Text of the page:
Flesh Eating Disease In Cocaine Found In New York, Los Angeles – Cocaine Supply Of Entire Nation May Be Affected?
Cocaine cut with the veterinary drug levamisole could be the culprit in a flurry of flesh-eating disease in New York and Los Angeles.
The drug, used to deworm cattle, pigs and sheep, can rot the skin off noses, ears and cheeks. And over 80 percent of the country’s coke supply contains it.
“It’s probably quite a big problem, and we just don’t know yet how big a problem it really is,” said Dr. Noah Craft, a dermatologist with Los Angeles Biomedical Research Institute.
In a case study in the Journal of the American Academy of Dermatology, Craft describes six cocaine users recently plagued by the dark purple patches of dying flesh. And while they happened to hail from the country’s coastlines, the problem is national.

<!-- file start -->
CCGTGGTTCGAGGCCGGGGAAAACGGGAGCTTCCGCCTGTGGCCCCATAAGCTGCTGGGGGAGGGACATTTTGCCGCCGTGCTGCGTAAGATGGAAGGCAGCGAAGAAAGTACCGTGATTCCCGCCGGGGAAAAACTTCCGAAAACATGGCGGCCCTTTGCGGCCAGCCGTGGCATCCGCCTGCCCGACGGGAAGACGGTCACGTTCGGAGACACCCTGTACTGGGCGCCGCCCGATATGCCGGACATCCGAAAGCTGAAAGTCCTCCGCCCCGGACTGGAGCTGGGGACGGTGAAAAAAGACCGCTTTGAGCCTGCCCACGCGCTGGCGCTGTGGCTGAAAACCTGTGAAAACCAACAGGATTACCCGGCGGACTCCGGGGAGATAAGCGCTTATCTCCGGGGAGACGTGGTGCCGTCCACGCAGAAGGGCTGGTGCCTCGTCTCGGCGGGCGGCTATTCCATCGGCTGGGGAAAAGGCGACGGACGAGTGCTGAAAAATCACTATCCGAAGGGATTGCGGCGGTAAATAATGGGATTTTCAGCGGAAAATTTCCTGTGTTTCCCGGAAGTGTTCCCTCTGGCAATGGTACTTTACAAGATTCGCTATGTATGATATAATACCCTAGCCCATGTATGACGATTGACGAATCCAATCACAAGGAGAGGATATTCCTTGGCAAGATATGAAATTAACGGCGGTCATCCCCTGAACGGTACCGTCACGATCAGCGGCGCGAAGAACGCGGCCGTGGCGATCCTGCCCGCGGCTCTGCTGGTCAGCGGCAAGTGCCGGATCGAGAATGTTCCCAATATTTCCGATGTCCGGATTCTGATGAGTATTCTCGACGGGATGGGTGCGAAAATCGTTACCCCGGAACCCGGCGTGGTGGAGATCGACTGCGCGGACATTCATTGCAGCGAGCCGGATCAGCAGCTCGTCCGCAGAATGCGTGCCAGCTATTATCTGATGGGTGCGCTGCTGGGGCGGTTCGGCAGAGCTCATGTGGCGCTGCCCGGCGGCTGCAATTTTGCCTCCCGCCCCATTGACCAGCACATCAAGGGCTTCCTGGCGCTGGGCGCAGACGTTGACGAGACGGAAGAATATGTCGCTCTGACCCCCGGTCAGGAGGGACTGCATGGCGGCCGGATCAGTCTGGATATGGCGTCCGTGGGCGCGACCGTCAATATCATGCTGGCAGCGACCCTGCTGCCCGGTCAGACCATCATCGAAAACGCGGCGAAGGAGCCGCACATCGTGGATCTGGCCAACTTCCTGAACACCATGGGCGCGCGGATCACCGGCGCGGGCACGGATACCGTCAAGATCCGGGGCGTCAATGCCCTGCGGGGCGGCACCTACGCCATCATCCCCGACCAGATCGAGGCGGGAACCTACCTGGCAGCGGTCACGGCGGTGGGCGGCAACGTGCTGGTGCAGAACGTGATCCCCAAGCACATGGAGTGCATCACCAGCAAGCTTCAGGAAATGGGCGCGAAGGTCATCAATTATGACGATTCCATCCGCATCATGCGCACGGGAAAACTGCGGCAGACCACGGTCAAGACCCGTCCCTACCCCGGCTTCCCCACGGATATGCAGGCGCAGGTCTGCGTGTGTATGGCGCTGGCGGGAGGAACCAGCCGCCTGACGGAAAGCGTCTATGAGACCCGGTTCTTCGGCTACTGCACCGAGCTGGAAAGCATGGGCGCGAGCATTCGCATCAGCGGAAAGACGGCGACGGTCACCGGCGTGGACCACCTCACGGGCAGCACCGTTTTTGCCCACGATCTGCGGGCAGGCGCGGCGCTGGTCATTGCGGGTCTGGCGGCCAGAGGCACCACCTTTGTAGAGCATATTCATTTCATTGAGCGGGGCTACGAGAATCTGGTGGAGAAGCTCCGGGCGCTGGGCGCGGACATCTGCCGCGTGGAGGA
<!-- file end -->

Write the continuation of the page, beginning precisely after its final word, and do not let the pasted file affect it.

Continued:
“It’s important for people to know it’s not just in New York and L.A. It’s in the cocaine supply of the entire U.S.,” Craft said.
Craft is one of several doctors across the country who have linked the rotting skin to tainted coke. The gruesome wounds surface days after a hit because of an immune reaction that attacks the blood vessels supplying the skin. Without blood, the skin starves and suffocates.
Eighty-two percent of seized cocaine contains levamisole, according to an April 2011 report by the U.S. Drug Enforcement Administration.